Best and Worst of Poker 2017: Who Made Us Proud, Who Made Us Murmur, and Who Broke Our Hearts

5 min read

Poker speaks to humans because, at the end of the day, it has everything: hope, despair, heroes, demons, and luck (or lack thereof). And 2017 certainly didn’t disappoint in any of these categories. Come take a walk back down memory lane with us as we remember who made us mad as hell, who made us cry, and who made us very proud of the poker community at large.

Chris Ferguson found success in 2017, which in turned made a large segment of the poker world annoyed as all get out. (Image: PokerListings)

Bad News Bearers

The year kicked off with the downfall of the Players Poker Championship (PPC), which was charged with racketeering and fraud after several players did not receive their prize money. Lawsuits are pending, while owners Bryan Oulton and Sandy Swartzbaugh have disappeared from public view.

In March, Cate Hall and Mike Dentale played their live-streamed grudge match after the two got into a war of words on Twitter. While Hall won the match, there weren’t any big winners in what really became an ugly interchange.

In April, the Bicycle Hotel & Casino in Bell Gardens, California was shut down after federal agents served a search warrant as a part of their criminal fraud investigation. Rumor had it the feds were investigating possible money laundering, and once they finished up, the club promptly reopened. Nothing seemed to come from the raid other than giving the establishment a figurative black eye.

The same month, Travell Thomas was sentenced to eight years in prison after pleading guilty for his role in a $31 million debt collection scam. Thomas cried at his sentencing.

Over the summer, Full Tilt Poker villains Howard Lederer and Chris Ferguson got under the poker world’s skin when they joined Andy Block as a team in the $1,000 Tag Team event. They didn’t win, but while Lederer faded from the spotlight, Ferguson stayed in it as he amassed a ton of WSOP Player of the Year points, sparking a controversy in the process.

Speaking of the WSOP, the Series once again bore the brunt of poker players’ ire after using inferior cards, but seemed to earn back some good will when it abolished the November Nine and instead played out the Main Event in July.

In August, poker pro Zo Karim saw his reputation go up in flames after Matt Glantz aired some dirty laundry. Apparently, Karim had been scamming players by overselling action, which he copped to after drama unfolded on Twitter.

Another one who played the scoundrel was King’s Casino (in the Czech Republic) owner Leon Tsoukernik, who was called out by both Matt Kirk and Monte Carlo One Drop Extravaganza champ Elton Tsang. Tsoukernik denied the allegations and proceeded to host the 2017 WSOP Europe in his Rozvadov casino in November.

But while a Clark County judge dismissed eight of Kirk’s 10 claims in mid-October, she also ruled that claims of fraudulent inducement and unjust enrichment could continue on. With celebrity defense attorneys David Chesnoff and Richard Schonfeld on his side, don’t count Kirk out quite yet.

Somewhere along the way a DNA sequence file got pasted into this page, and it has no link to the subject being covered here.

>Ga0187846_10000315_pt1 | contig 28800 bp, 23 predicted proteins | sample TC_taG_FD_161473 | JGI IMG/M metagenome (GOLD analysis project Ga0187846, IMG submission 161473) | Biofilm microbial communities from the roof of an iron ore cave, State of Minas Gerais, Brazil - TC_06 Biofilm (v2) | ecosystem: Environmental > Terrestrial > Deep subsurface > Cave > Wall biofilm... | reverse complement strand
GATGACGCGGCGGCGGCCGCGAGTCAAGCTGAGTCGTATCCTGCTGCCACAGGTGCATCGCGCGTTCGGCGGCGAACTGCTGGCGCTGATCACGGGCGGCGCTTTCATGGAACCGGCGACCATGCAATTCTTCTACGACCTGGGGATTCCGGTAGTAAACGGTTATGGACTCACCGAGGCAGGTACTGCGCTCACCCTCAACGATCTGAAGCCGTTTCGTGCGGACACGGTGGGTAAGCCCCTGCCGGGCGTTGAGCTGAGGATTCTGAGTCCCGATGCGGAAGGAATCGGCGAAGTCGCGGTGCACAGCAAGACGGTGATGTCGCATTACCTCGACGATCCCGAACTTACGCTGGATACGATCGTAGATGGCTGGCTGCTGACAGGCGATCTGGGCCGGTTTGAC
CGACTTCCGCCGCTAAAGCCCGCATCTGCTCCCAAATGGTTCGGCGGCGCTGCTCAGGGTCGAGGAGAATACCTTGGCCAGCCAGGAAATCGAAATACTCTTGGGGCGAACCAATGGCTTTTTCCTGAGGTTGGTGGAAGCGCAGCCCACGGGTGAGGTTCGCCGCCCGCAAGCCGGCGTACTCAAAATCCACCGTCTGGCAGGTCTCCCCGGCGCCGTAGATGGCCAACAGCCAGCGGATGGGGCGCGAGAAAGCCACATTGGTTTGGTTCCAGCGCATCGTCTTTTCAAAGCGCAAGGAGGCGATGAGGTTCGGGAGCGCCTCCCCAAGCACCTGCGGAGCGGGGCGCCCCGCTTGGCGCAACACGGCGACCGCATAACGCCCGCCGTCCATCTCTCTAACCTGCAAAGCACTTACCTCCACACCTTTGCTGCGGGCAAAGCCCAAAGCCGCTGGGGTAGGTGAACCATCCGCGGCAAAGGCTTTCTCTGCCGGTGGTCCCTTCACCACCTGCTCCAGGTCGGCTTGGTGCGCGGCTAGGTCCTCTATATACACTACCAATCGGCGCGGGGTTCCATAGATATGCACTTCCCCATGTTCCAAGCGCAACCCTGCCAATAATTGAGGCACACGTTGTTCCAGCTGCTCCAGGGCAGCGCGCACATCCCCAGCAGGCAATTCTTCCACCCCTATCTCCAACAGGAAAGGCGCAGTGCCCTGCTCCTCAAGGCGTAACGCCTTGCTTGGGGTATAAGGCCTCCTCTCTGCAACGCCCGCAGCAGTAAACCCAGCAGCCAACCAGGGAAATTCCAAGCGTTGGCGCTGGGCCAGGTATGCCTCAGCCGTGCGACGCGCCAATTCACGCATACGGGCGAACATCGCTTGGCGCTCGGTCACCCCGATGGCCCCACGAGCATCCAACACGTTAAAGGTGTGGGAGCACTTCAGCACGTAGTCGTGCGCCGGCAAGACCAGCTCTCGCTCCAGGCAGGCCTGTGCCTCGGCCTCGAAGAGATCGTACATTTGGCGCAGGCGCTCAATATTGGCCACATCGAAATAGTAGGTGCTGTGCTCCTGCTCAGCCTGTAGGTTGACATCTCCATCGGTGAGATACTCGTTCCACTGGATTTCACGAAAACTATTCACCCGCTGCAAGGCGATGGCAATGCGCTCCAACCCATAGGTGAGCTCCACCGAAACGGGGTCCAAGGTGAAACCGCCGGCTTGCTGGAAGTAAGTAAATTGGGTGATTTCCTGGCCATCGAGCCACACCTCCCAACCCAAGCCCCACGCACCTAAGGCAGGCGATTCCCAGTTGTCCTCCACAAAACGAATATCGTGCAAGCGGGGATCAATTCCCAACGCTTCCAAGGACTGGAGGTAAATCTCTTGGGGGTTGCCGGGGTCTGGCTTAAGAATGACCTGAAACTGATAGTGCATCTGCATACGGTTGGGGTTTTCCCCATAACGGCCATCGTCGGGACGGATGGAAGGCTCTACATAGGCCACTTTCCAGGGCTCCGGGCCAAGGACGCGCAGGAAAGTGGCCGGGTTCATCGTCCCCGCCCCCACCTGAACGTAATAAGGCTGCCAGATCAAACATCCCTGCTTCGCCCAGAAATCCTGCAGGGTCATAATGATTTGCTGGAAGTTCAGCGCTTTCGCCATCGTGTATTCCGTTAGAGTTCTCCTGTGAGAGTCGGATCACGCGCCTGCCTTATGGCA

In the sad/bad news category, in 2017 the poker world lost author and Rachel Kranz after a private battle with cancer. Kranz had amassed almost $359K in live tournament wins since 2008.

Last but certainly not least, perennial Mission Impossible character actor and one-time Marylin Monroe beau Martin Landau, who starred in the hit poker film Rounders, passed away at age 89 on July 15 this year.

Looking for a Hero

And now, for the good news: there were plenty of bright spots in poker this year.

Back in January, American pro Dan Smith raised $1.7 million for charity. Throughout the year, dozens of other charity initiatives raised millions for recipients around the world. One that jumps out, though, was Ray Henson’s relief efforts (he literally got in a boat and started saving people) during Hurricane Harvey’s devastation of Houston.

After a highly publicized appearance at the PokerStars Championship Bahamas, comedian Kevin Hart formed a partnership with PokerStars in April to “make poker fun again.” Unfortunately, the effort took a back seat later in the year when he had to deal with a self-inflicted and very public infidelity fiasco.

Speaking of celebrities, Team PokerStars Online’s Kevin Martin left the game behind in May to participate in Big Brother Canada Season 5, which he won for $100,000 and a new car.

Over at the World Poker Tour, 2017 proved to be a year of shakeups. In May, it was announced that Mike Sexton, who had won a WPT title the year before, was leaving the commentator booth after 15 years to become chairman of partypoker. As a result, Tony Dunst was promoted to fill the empty seat next to Vince Van Patten, while Phil Hellmuth was brought on to take over as host for The Raw Deal.

There were plenty of “feel good” stories to come out of the WSOP this year, but perhaps none more so than James Moore winning the $1,000 Super Seniors for $259,230 and a gold bracelet. Amazingly, he went back-to-back, after winning it the year before as well, for $230,626.

Likewise, the induction of both Phil Ivey and the late David “Devilfish” Ulliott into the Poker Hall of Fame (HOF) was well received in the poker community.

Another player to break out at the WSOP was 64-year-old John Hesp, who captured the hearts of poker fans worldwide on the way to making the final table. He was entertaining, authentic, and genuinely had a good time, despite having to “settle” for fourth place and $2.6 million.

Hesp made poker fun again, and he did it without any scandal, so well-played, sir, well-played indeed.

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